Just a few decades ago, most of us were completely unaware that the future would involve us being glued to our phones and spending hours of the day surfing the World Wide Web. Just as the dawn of the Internet has changed the way we do things, the introduction of cryptocurrencies and blockchains is exerting an increasingly noticeable and powerful presence on modern-day living. Today, there’s an ever-growing number of blockchains competing for business, but which is best, what do the various options offer, and how can you make a decision? Hopefully, this guide will shed some light on the main distributed and decentralized storage options available today.
Comparing distributed and decentralized storage options
Although Bitcoin has made waves and opened up possibilities for many others, it’s not the only name worth investigating. As cryptocurrencies and blockchains have evolved and become more commonplace, a host of new options has appeared with many focusing on distributed and decentralized storage. Blockchains are changing the way we use the Internet and more specifically, the way we access, share and store data. We’re moving from centralized systems to decentralized networks, and there’s a host of blockchain-based platforms competing for business. Here are some of the names hitting the headlines.
SIA offers access to decentralized cloud storage platforms for renters looking to make use of cheaper, faster means of using data centers that are open to anyone and not governed by a single authoritative source. Siacoin is based on an independent Sia blockchain and agreements are made between a storage renter and a provider. The main aim, according to SIA, is to take advantage of free space and create the world’s biggest virtual server.
To use SIA, a file agreement must be completed between the user and the data storage provider. The renter pays Siacoins to the blockchain, and if the stipulations of the contract are met, the provider receives payment. If the contract doesn’t run as anticipated, the coins are returned to the renter. SIA currently has around 330 hosts globally.
Just as you can earn cash in the real world for renting out extra space at home, you can also benefit from spare storage space as a Sia user. If you’re not using all your storage, you can then form agreements with other users. Competition helps to drive down costs, and you’ll only ever pay for the storage you use. Prices change, but you can expect to pay in the region of 109 Siacoins or $1 per TB/month.
SIA’s founder, David Vorick, claims that SIA is the only fully decentralized system. Using SIA involves entering into a smart contract, which results in data being split by means of a method called erasure coding. The pieces that are formed are all unique, and they are coded in a complex manner that means that any 10 out of 30 created fragments can be combined together to recreate the original file.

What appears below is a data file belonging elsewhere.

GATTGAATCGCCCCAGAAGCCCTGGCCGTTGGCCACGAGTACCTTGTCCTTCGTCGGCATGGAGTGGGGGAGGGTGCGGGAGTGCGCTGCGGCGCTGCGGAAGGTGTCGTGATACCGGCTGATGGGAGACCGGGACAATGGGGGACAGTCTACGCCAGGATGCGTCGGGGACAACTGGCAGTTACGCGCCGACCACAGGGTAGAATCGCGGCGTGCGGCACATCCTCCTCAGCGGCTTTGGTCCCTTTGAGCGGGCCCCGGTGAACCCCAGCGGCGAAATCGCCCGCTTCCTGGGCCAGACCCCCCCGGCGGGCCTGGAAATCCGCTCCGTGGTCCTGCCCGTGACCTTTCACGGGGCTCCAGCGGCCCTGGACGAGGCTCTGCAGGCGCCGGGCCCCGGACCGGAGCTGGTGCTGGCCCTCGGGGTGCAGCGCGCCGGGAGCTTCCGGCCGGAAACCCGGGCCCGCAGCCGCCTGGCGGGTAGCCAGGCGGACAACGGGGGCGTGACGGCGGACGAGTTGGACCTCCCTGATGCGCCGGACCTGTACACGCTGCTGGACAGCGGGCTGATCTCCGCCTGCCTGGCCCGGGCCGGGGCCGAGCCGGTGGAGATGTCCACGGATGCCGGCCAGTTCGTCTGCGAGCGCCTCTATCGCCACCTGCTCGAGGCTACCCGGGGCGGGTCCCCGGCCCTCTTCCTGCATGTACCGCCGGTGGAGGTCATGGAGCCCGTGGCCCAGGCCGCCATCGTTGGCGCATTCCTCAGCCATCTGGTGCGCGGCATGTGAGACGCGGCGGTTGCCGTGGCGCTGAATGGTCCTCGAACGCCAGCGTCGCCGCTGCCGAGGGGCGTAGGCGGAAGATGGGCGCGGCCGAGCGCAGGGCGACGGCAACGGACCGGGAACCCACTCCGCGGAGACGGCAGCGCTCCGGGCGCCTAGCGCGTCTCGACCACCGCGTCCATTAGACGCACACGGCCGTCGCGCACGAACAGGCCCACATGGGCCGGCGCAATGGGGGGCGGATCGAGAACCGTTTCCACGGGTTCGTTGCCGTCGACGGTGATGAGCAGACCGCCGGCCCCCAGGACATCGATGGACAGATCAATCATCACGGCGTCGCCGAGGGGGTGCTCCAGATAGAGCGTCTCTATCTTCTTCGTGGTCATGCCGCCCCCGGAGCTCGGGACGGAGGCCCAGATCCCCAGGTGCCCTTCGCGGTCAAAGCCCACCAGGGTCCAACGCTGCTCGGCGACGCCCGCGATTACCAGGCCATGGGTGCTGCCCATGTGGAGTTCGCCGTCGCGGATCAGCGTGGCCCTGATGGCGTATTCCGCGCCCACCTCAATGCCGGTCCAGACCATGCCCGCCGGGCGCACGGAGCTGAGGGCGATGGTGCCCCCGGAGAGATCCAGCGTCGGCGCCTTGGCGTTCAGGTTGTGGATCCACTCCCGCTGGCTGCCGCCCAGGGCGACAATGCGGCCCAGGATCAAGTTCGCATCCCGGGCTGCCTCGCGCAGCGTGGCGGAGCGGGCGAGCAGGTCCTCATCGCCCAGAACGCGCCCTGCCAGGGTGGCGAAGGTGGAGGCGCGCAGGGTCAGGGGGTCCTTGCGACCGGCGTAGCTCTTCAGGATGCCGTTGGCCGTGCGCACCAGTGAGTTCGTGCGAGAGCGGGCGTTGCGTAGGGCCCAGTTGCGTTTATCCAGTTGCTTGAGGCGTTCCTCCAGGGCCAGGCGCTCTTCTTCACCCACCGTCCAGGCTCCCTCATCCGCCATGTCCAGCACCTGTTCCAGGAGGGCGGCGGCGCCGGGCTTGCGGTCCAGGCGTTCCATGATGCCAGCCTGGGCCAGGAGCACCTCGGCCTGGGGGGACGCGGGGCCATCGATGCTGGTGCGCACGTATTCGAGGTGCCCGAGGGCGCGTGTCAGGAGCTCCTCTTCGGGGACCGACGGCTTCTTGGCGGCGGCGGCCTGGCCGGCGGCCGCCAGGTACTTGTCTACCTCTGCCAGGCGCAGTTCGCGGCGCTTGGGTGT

Storj is an encrypted, peer to peer blockchain-based network, which gives you access to your encrypted data. Billed as a community cloud, this system claims to be the fastest and most secure cloud storage system. Storage can be rented, and any extra storage you have that you don’t use can be sold on to others. Storj has recently been migrated from Bitcoin (Counterparty) to Ethereum blockchain.
Storj users are also known as farmers. If you’re a farmer, you have the right to allocate any space you’re not using to other users in the network. If you choose to do this, you’ll be rewarded in the form of an ERC20 compatible STORJ token (on the Bitcoin network it was known as Storj Coin X or SJCX – it was migrated 1:1 to Ethereum STORJ tokens). Any STORJ transactions are recorded on the Ethereum blockchain.
To distribute data on the Storj network, users utilize encrypted shards, which are stored in a number of nodes. These nodes have multiple copies of the same data, which means that it’s possible for users to access data even if the node happens to go offline. As a distributed network, the risk of downtime is much lower than centralized systems and the peer-to-peer capability also reduces download speed. Storj users also only pay for the storage they use. Users can expect to pay in the region of $0.015/GB for storage per month.